Sure they do.

You see, Canada's dirty little secret is that they can afford to give their citizens basically free health care because they don't have to spend gazillions on defense. Yup, they can rely on their good old friends farther south to protect them if the shit really hits the fan. Not that we should begrudge them, but please don't tell us that the Canadians are so generous to corporations because they are nice guys (although most of them are indeed nice people).


Corporate America's new defenders?
Same goes for other more generous taxing countries than us. I wonder if a cargo ship gets hijacked on the high seas the company whose ship it is will call on Bermuda's Navy to rescue their ship, since they have opted for a tax-friendly headquarters. Or how about the redoubtable Lichtenstein Air Force, or maybe the Swiss guards who have traditionally given security to Popes – maybe they can be called upon to defend America's business interests abroad. They look so cute in their Renaissance outfits. Maybe those nifty spears they carry would come in handy against Somali pirates, not to mention those really cool Swiss Army knives.

The latest travesty in this new normal is that American corporations are opting to go abroad looking for ways to dodge their American tax obligations. After all, corporations should maximize profits. So after they're done squeezing the taxpayers for special subsidies, squeezing their employees for as much as they dare, what else is left if you want to make larger profits?

They even have a cool name for it: inversion, they call it. Sounds innocuous enough but other names might be more appropriate, like tax dodging, or reneging on their obligations to their country who gave their employees free education, built the roads and bridges they use, built the airports and sea ports they use and so much more. And of course, the big one: National Defense. Yes, it costs a boatload of cash to maintain a military that is second to none, made up of real people who put their lives on the line to protect our country's interests, or should I say our corporate interests, because I never needed an aircraft carrier group to protect me when I travel abroad.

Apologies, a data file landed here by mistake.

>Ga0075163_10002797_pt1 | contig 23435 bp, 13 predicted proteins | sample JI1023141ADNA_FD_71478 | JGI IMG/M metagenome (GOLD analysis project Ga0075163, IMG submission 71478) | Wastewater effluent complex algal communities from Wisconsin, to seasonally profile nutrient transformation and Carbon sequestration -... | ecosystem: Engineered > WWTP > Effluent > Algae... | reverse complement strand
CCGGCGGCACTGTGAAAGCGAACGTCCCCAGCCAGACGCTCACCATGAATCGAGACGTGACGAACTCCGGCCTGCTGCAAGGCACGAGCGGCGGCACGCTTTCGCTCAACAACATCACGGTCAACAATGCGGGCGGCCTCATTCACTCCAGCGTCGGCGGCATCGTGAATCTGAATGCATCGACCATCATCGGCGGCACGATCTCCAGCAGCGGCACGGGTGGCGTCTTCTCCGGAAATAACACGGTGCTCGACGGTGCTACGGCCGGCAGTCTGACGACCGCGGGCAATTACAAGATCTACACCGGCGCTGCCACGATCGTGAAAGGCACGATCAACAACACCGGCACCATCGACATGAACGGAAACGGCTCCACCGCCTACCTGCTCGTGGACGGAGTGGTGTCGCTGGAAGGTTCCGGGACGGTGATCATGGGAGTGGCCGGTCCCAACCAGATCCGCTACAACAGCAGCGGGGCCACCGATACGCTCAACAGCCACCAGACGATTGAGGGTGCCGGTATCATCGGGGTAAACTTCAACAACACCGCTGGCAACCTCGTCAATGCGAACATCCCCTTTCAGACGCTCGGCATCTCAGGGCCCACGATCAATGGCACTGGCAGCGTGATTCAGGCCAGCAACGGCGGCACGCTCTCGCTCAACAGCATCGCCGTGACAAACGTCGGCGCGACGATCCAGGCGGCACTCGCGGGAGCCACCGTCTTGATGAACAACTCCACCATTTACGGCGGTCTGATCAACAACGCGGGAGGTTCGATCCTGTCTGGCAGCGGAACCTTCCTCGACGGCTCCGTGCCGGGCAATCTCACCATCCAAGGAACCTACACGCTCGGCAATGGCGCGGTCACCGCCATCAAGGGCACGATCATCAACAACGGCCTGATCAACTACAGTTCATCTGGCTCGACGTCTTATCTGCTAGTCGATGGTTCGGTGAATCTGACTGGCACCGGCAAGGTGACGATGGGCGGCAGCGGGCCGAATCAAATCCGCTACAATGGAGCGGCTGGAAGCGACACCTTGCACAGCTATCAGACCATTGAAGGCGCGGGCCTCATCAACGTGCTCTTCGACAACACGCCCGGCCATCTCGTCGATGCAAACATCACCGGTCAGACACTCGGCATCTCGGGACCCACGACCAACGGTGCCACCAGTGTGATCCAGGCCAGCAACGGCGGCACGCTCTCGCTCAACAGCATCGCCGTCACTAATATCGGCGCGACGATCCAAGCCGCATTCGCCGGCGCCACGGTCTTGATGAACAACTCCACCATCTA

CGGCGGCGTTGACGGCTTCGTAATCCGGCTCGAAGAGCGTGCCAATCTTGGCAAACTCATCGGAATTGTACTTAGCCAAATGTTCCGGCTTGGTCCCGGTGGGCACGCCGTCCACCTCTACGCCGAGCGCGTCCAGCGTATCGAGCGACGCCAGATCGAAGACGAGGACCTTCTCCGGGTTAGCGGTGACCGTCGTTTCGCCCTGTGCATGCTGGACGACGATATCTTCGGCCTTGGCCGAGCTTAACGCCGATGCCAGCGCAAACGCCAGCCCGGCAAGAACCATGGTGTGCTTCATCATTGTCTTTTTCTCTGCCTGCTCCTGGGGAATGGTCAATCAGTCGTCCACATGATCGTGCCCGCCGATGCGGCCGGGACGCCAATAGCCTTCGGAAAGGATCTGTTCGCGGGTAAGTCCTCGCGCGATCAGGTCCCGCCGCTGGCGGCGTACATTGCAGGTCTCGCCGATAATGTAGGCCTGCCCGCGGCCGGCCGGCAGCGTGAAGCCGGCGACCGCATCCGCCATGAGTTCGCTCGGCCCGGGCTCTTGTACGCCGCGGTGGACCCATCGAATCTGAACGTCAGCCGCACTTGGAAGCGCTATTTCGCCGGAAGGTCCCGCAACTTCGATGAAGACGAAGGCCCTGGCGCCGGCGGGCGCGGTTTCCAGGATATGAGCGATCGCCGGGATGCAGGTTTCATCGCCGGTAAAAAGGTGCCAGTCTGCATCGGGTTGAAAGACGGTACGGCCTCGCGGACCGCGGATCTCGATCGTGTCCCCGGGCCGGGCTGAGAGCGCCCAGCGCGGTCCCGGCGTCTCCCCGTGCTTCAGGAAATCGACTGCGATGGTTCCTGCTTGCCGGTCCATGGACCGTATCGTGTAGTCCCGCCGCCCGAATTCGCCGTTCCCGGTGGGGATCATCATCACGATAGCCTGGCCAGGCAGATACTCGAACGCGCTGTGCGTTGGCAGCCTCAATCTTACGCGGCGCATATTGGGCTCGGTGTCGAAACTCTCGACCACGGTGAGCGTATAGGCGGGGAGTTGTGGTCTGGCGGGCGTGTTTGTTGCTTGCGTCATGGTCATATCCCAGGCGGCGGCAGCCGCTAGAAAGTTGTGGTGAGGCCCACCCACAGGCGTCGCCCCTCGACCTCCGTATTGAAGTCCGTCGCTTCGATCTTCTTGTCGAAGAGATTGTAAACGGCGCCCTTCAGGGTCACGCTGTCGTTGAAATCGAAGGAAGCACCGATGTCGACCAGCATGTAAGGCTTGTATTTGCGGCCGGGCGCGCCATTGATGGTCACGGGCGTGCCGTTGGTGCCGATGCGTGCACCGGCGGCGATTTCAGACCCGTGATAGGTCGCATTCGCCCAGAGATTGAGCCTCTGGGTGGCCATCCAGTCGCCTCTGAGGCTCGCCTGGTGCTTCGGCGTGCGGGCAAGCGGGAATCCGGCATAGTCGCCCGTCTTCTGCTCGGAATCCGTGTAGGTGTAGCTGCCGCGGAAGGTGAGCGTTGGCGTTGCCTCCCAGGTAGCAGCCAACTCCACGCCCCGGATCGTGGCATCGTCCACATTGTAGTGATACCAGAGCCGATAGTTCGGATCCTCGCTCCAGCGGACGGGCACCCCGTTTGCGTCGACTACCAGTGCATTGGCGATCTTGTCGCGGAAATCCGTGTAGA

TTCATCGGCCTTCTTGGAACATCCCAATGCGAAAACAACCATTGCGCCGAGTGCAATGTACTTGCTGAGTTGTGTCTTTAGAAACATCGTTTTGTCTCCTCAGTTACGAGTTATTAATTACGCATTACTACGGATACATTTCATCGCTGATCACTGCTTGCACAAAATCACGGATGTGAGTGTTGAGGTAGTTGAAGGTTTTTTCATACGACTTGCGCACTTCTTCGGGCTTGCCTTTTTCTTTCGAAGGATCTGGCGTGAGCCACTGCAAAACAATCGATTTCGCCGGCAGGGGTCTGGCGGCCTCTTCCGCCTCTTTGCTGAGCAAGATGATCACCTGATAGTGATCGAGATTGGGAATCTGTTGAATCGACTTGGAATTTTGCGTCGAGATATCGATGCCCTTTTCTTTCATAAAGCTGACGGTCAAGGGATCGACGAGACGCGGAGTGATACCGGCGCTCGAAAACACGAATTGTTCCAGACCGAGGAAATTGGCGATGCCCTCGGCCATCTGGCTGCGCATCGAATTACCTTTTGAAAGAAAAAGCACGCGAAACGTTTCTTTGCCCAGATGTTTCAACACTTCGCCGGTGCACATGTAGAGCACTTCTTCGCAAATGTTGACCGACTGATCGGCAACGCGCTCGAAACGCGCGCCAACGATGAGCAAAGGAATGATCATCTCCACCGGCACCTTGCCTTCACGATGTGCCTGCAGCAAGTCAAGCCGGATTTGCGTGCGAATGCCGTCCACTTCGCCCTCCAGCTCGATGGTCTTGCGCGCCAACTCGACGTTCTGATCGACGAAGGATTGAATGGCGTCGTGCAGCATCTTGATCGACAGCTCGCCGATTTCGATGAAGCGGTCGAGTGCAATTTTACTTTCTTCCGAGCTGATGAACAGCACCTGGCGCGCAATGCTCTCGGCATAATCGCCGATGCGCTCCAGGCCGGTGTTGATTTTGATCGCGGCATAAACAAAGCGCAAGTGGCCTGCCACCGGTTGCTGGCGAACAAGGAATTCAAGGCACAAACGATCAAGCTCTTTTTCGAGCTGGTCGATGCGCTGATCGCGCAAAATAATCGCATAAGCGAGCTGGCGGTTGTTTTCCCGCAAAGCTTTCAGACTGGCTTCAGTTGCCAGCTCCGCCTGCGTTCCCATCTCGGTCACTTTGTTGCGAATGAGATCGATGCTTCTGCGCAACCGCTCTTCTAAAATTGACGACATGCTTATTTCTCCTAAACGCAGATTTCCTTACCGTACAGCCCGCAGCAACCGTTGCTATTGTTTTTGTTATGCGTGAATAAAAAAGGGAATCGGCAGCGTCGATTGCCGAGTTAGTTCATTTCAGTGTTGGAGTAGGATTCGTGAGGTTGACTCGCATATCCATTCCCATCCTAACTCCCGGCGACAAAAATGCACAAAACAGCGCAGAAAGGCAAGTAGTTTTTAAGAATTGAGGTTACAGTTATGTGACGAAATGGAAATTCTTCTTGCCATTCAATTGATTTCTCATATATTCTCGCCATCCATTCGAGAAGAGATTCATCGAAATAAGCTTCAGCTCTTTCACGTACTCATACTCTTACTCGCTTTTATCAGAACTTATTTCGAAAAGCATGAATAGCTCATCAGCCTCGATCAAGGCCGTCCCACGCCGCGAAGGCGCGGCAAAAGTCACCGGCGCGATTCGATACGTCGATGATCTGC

It has become fashionable to deride our current President as socialist, anti-business – he never ran a business so what does he know about business, blah, blah, blah, ad nauseum. Yes, sometimes these crybabies make me want to vomit. But while the corporate class and their sycophants whine away, this President is doing what every President before him has done, protect their sorry asses in spite of their hand-wringing.

So the next time you hear a corporate shill speak about corporations being people, and with the same rights as ordinary citizens, ask them why they are so reluctant to pay into their obligation to fund the biggest fighting force the world has ever seen, or do they prefer calling on their ganja smoking pals in the Caribbean to bail them out when they're in a jam.

Thursday, August 21, 2014

Sing Along with Mitch

Mitch McConnell is at it again. After promising he would never be party to a government shut down again, he just recently left the door open in an interview with Politico for a forcing of more government shutdowns. In short, a doubling down of the politics of confrontation which will undoubtedly force the President to issue a spate of vetoes. It is baffling to think that the politics of gridlock, universally rejected by the American electorate, would be what the Republicans choose to end the President's term with. It seems that this kind of strategy would pretty much insure a Democratic victory in 2016 as the country will surely reject another “do-nothing” session.

Senator Mitch McConnell
And of course, at the top of the list is the Republican bogeyman, the dastardly Obamacare. After failing to repeal it some fifty times what makes them think they will get a repeal of his signature legislation while this President is in office? In 2014, there is still some residual fear of Obamacare, but by 2016, much of the fear will have been subsided as most people will either embrace healthcare reform or at least become resigned to it being the new paradigm. In 2017, under a new Democratic administration ushered in by perceived Republican intransigence, the odds of repealing Obamacare will be close to zero.

So why this huffing and puffing? The best guess is that McConnell is in the fight of his life and needs to show a backbone to be re-elected. He has to show that he is no pushover for the President, and to those inclined to vote Republican, that is what they want to hear. There is nearly half of the public that doesn't even believe that this President is legitimate, even an American citizen (as if that would be possible). It is amazing to see people's thinking on this, flying in the face of simple logic. How so many Americans have become absurdly Quixotic is a mystery beyond me. Sure, there still is the ugly specter of racism that refuses to die but I refuse to believe that so many Americans are out and out racists.

McConnell is trying to tap into what he knows to be voter pessimism and has eschewed the sunny optimism of the only successful Republican politician, the master of PR, Ronald Reagan. If Reagan were alive today he would mostly reject the politics of confrontation and division that his proud GOP has become. McConnell has become the symbol of that new GOP, a party destined to be a minority party for the foreseeable future until they come to their senses and do what they were elected to do – govern.